Goodbye Bay Area Housing Market
The Bay Area is a strange (and difficult) place to buy a house. Purchasing in San Franciso and its surrounding towns feels a bit like getting on some sort of carnival ride from a hell- a roller coaster where they blindfold you, don’t give you any seatbelts, and at the bottom of the first dip is a pool filled with sharks followed by big rusty spikes. Overall a very pleasant experience. Suffice it to say that we’re happy we’re now out of the SF housing market.
We only had to go through one cycle of buying and selling. And I’ll be quite honest here – we got lucky. Some part is skill, knowing when to buy and when to sell. But what I really want to talk about here is the luck involved in any journey. Sometimes the dice roll your way, sometimes they don’t. In this case, they rolled our way and we came out about $500k richer for the experience.
Why we purchased
I would love to say that we purchased purely because of our drive to maximize our net worth and snap up fantastic investment opportunities – that would be a lie. We had no grand real-estate investing plans at the time. No plans to live in a fixer upper before flipping it two years later, no plans to hack our way into a multi-family unit while living in one of them. None of the very popular real estate investment hacks were on our mind. When we purchased we were, to a certain extent, a couple dumb kids just looking for a house for our family. Tired of living in a one-bedroom apartment by the train tracks and flush with pretty high incomes we decided to board this particular roller coaster.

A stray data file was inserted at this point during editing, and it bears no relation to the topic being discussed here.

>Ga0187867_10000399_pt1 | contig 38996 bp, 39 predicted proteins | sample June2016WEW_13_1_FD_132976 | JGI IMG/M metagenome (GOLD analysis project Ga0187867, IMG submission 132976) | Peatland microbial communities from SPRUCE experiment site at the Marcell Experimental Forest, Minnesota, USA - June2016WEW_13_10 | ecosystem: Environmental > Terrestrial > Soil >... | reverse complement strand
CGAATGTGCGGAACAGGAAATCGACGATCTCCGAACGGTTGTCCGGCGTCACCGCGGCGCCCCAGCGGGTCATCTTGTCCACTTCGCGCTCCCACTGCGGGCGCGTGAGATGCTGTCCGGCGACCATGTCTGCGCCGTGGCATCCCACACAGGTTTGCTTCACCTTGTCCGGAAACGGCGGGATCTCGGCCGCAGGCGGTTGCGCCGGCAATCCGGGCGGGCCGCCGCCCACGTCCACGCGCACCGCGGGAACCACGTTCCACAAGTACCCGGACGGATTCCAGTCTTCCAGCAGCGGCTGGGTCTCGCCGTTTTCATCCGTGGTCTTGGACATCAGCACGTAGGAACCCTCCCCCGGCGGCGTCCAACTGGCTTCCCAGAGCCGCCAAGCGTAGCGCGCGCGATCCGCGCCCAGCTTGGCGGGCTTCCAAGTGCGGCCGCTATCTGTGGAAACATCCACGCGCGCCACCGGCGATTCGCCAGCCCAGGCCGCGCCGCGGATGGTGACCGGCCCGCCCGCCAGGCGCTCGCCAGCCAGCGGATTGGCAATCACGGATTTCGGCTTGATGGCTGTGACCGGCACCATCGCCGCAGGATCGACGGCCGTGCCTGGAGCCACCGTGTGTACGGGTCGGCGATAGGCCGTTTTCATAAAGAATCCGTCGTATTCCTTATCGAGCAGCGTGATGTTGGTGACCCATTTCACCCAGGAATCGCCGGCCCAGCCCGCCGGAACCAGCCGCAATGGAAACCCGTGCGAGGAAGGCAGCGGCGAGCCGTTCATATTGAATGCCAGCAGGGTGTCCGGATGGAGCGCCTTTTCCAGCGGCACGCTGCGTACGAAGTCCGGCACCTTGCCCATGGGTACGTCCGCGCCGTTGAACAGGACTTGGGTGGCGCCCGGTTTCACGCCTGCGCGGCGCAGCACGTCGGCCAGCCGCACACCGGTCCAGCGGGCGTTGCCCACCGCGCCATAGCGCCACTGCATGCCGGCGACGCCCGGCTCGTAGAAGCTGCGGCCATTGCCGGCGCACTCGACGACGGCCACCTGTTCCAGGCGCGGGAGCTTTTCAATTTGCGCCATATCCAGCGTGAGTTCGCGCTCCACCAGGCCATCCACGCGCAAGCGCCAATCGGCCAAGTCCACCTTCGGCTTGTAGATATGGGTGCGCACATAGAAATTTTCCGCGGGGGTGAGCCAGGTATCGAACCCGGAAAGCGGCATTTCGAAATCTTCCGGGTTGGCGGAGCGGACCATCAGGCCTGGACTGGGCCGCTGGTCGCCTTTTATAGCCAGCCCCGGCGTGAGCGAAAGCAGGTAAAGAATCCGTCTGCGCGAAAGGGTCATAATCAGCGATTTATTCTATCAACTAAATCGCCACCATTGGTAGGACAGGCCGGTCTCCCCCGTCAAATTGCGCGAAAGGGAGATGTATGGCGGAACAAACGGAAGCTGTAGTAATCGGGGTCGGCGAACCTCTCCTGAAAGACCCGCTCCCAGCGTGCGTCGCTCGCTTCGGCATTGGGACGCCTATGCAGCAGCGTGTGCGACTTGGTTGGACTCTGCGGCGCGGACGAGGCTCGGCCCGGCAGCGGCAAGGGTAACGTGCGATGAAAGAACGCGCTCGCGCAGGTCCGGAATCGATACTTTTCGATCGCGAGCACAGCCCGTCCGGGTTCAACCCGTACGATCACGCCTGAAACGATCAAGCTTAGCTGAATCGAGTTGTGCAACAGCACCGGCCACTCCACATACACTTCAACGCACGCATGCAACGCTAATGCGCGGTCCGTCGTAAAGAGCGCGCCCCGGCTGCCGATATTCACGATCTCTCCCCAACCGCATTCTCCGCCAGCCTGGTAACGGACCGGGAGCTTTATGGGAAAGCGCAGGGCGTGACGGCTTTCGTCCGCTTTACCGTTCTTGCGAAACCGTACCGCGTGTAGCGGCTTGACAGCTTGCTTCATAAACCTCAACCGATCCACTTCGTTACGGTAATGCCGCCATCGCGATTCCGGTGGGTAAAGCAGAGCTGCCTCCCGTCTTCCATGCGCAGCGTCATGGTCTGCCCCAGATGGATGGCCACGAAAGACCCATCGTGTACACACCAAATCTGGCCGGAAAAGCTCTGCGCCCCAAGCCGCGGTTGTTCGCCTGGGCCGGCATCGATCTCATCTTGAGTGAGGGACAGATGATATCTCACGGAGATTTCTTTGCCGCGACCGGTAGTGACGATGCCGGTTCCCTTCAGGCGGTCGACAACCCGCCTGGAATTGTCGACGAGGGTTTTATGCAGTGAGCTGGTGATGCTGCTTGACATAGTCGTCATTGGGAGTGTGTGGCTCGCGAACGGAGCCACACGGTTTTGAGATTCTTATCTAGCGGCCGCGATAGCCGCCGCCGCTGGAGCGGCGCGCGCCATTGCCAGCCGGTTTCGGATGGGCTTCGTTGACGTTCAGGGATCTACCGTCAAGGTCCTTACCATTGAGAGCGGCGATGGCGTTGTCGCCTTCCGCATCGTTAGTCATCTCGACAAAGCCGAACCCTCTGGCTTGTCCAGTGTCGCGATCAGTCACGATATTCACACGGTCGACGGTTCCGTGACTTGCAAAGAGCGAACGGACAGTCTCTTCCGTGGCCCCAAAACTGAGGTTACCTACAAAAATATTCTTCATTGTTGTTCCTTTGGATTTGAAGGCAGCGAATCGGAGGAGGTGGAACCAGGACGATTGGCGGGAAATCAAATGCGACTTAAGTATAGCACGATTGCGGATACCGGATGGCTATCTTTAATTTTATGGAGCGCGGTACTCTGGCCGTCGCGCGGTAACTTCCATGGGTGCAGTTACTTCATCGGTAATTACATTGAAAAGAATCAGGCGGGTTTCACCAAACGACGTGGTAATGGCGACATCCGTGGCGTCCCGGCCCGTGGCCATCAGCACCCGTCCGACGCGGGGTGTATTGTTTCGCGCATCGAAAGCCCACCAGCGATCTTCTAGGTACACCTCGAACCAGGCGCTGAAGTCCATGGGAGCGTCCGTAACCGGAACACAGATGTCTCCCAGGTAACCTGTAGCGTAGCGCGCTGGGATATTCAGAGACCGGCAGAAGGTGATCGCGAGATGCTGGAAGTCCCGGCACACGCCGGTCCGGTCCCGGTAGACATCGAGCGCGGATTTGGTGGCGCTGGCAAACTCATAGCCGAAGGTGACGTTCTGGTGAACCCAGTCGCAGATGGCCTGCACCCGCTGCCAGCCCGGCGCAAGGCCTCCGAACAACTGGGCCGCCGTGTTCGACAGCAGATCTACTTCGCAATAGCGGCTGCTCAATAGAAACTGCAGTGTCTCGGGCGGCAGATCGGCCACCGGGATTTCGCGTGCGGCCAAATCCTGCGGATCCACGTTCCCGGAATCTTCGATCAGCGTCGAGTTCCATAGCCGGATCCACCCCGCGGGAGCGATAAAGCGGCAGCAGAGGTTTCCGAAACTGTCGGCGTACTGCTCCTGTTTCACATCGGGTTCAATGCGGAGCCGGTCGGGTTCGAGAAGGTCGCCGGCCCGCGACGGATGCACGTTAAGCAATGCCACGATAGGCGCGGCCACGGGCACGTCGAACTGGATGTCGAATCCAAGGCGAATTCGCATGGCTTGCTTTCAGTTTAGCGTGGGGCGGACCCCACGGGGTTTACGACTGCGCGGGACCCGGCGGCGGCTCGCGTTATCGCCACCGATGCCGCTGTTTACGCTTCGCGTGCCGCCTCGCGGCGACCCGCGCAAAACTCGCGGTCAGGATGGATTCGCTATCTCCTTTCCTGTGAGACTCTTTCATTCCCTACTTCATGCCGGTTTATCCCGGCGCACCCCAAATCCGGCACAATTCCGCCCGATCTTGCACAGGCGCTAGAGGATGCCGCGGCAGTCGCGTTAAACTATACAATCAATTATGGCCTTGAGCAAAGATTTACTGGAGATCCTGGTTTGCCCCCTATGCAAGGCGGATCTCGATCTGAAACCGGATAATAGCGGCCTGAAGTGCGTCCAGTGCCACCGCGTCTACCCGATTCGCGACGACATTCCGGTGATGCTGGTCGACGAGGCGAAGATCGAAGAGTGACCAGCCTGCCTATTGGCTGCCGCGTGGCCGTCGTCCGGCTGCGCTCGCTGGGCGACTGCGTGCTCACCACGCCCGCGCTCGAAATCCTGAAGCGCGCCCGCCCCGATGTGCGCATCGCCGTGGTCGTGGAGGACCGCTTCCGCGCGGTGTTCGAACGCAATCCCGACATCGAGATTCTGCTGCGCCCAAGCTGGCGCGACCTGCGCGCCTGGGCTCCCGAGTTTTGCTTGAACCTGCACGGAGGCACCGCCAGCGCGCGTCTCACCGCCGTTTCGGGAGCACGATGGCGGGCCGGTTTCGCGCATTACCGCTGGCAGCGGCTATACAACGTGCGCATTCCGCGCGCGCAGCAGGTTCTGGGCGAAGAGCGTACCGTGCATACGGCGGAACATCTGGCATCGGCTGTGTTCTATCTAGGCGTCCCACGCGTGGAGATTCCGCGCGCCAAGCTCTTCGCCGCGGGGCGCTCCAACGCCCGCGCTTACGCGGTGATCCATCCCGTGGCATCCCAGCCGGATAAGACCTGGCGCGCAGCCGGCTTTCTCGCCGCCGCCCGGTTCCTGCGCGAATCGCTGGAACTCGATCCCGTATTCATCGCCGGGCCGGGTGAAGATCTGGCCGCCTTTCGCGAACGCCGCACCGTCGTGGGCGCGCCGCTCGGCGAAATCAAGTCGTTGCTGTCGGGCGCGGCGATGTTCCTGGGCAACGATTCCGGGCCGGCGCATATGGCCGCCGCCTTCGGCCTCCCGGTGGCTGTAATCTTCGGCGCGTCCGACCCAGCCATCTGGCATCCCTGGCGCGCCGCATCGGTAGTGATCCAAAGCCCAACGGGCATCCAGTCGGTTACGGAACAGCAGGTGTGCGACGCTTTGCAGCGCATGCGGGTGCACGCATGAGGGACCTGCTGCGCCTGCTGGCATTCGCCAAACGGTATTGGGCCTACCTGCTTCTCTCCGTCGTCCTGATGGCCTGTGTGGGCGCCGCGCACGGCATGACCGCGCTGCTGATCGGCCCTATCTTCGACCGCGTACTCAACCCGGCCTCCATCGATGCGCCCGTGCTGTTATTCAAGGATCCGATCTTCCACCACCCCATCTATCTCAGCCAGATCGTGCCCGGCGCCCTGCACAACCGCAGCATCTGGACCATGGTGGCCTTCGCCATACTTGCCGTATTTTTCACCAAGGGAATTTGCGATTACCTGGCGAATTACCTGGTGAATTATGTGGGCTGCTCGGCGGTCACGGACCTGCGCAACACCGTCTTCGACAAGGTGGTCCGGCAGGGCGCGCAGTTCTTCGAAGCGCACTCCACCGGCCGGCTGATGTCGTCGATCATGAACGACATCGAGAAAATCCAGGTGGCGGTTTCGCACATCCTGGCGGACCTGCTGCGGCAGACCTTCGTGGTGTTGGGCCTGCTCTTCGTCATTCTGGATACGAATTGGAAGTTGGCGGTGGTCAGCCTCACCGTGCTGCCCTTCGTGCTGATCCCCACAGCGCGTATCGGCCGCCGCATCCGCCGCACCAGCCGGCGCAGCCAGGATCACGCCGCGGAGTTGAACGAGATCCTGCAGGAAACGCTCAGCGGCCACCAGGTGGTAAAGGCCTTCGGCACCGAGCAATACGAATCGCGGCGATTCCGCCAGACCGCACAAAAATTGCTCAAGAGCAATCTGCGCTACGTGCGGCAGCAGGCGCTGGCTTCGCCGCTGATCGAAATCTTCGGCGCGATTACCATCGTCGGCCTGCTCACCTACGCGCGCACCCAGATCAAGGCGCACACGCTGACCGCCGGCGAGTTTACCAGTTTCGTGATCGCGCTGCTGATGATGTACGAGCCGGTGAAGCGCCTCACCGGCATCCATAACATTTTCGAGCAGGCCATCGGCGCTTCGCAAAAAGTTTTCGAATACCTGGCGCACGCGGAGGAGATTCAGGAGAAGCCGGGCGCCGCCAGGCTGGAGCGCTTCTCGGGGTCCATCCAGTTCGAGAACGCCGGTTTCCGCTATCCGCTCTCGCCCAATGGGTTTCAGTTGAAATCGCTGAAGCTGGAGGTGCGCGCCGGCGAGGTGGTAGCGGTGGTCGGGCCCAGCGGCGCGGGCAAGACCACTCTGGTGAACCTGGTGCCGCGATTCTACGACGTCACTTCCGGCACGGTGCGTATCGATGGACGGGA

The year was 2013, I was two years out of Business School. Grizzly Mom was 3 years out of Law School. We both graduated into the worst recession in the last 50 years. We landed good jobs, but everything was still very uncertain. If folks think back to those days you’ll hopefully remember the feeling – a nascent recovery had just taken hold, things were looking up, but not that far up. We both remember worrying that we were at the top of the market even then. Port-a-johns on the Embarcadero in SF were already going for a cool million. Knife fights broke out at apartment showings. Every house had a baker’s dozen all cash buyers from China. It looked as bubbly as anything a few years earlier in 2006-2007.
But interest rates were awesome – we were approved for a $1M VA loan at 3.25% with $50k down – and we made a bet that the Bay Area still had some room to improve from the downturn. We decided to bite the bullet and buy, figuring even if everything turned south again we could ride it out.I wish the story was different, I wish I could claim divine insight. Many successful investors do claim divine insight after the fact. Most of them are probably giving themselves too much credit. Humans like to think of ourselves as smarter, more clairvoyant than we actually are. But much of our success comes down to luck. We were two kids who got lucky buying a house at the right time.
The bay area has some truly terrible real-estate. 95% of the houses we saw at our price range had one of the following conditions – in the flight path of SFO, bedrooms so small they doubled as Iron Maidens, previous owners were actual rats, or the worst – they were Eichler Homes. Eichler was a deranged madman back in the 50’s and 60’s who designed some truly terrible houses. Some may think they’re great, but most of them look like somewhere you’d throw a 70’s Key Party – complete with shag carpeting, avocado green appliances, and the sound track from Boogie Nights.